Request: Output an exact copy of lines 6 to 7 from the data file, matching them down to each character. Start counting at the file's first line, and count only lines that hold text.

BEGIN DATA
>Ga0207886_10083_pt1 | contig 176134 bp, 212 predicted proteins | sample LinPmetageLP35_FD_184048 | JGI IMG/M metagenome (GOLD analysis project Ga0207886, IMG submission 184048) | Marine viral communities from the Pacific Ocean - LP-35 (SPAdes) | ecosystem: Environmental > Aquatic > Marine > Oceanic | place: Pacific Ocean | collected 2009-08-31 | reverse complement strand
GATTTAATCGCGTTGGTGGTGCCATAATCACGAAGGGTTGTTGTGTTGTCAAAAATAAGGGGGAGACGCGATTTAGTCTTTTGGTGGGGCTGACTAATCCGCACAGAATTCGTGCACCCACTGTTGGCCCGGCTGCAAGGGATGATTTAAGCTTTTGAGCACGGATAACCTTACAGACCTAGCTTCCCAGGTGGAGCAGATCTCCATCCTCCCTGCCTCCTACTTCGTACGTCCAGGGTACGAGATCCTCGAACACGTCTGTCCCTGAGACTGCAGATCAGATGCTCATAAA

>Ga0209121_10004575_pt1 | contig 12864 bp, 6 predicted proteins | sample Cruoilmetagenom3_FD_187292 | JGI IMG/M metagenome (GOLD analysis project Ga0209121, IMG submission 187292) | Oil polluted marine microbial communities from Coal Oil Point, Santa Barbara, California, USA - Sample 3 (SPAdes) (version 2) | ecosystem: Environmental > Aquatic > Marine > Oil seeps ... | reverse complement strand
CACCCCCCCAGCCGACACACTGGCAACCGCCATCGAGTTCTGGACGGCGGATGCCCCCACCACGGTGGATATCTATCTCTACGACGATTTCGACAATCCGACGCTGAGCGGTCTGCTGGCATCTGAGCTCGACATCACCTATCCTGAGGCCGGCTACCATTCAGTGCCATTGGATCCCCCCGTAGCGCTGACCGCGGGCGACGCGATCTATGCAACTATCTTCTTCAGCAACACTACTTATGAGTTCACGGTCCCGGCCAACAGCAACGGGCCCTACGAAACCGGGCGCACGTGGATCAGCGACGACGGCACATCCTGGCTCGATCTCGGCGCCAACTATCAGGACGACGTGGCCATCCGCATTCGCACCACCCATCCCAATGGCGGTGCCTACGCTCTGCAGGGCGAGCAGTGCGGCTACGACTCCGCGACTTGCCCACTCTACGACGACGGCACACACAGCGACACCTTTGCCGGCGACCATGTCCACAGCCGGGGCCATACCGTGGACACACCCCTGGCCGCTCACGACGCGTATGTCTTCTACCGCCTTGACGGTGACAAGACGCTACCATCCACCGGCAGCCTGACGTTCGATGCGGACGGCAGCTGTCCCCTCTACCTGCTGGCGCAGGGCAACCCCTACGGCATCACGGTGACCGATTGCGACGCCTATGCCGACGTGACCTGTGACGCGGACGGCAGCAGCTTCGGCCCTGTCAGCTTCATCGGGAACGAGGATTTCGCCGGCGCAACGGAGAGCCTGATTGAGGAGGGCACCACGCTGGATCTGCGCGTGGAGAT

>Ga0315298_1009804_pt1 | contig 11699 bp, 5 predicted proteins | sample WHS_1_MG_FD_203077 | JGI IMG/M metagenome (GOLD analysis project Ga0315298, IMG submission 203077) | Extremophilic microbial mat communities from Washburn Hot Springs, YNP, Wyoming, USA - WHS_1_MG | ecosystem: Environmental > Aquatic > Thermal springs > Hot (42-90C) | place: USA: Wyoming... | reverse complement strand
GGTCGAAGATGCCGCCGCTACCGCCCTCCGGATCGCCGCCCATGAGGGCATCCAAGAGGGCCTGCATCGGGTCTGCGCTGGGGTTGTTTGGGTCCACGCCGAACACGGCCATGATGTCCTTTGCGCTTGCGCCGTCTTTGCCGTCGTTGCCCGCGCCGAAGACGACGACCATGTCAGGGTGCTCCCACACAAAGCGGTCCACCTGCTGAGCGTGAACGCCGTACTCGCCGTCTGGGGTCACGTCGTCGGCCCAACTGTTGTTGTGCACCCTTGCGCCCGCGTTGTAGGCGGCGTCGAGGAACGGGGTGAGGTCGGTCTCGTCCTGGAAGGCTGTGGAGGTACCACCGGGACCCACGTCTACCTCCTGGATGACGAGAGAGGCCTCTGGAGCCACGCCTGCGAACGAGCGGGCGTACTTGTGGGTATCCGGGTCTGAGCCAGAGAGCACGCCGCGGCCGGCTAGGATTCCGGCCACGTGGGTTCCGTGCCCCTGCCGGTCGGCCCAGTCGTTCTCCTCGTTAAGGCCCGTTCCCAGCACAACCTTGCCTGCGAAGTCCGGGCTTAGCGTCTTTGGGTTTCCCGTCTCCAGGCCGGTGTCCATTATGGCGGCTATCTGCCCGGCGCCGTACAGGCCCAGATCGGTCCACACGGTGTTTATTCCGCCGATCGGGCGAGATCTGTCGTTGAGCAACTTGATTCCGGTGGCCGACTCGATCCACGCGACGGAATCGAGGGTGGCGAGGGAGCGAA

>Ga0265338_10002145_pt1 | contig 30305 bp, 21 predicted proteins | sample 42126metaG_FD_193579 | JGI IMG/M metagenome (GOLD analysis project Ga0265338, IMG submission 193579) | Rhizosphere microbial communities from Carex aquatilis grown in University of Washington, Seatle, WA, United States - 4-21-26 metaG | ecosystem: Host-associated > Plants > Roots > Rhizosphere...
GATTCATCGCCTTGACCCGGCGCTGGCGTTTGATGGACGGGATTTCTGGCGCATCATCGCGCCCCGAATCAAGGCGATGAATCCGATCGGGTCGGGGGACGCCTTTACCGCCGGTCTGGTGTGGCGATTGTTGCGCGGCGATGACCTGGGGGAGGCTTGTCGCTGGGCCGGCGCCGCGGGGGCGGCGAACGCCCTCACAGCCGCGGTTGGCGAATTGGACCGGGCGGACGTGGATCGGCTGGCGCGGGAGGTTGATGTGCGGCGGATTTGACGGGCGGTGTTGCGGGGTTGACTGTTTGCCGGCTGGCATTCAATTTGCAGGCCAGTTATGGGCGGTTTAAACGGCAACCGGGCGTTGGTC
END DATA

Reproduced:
GGTCGAAGATGCCGCCGCTACCGCCCTCCGGATCGCCGCCCATGAGGGCATCCAAGAGGGCCTGCATCGGGTCTGCGCTGGGGTTGTTTGGGTCCACGCCGAACACGGCCATGATGTCCTTTGCGCTTGCGCCGTCTTTGCCGTCGTTGCCCGCGCCGAAGACGACGACCATGTCAGGGTGCTCCCACACAAAGCGGTCCACCTGCTGAGCGTGAACGCCGTACTCGCCGTCTGGGGTCACGTCGTCGGCCCAACTGTTGTTGTGCACCCTTGCGCCCGCGTTGTAGGCGGCGTCGAGGAACGGGGTGAGGTCGGTCTCGTCCTGGAAGGCTGTGGAGGTACCACCGGGACCCACGTCTACCTCCTGGATGACGAGAGAGGCCTCTGGAGCCACGCCTGCGAACGAGCGGGCGTACTTGTGGGTATCCGGGTCTGAGCCAGAGAGCACGCCGCGGCCGGCTAGGATTCCGGCCACGTGGGTTCCGTGCCCCTGCCGGTCGGCCCAGTCGTTCTCCTCGTTAAGGCCCGTTCCCAGCACAACCTTGCCTGCGAAGTCCGGGCTTAGCGTCTTTGGGTTTCCCGTCTCCAGGCCGGTGTCCATTATGGCGGCTATCTGCCCGGCGCCGTACAGGCCCAGATCGGTCCACACGGTGTTTATTCCGCCGATCGGGCGAGATCTGTCGTTGAGCAACTTGATTCCGGTGGCCGACTCGATCCACGCGACGGAATCGAGGGTGGCGAGGGAGCGAA

>Ga0265338_10002145_pt1 | contig 30305 bp, 21 predicted proteins | sample 42126metaG_FD_193579 | JGI IMG/M metagenome (GOLD analysis project Ga0265338, IMG submission 193579) | Rhizosphere microbial communities from Carex aquatilis grown in University of Washington, Seatle, WA, United States - 4-21-26 metaG | ecosystem: Host-associated > Plants > Roots > Rhizosphere...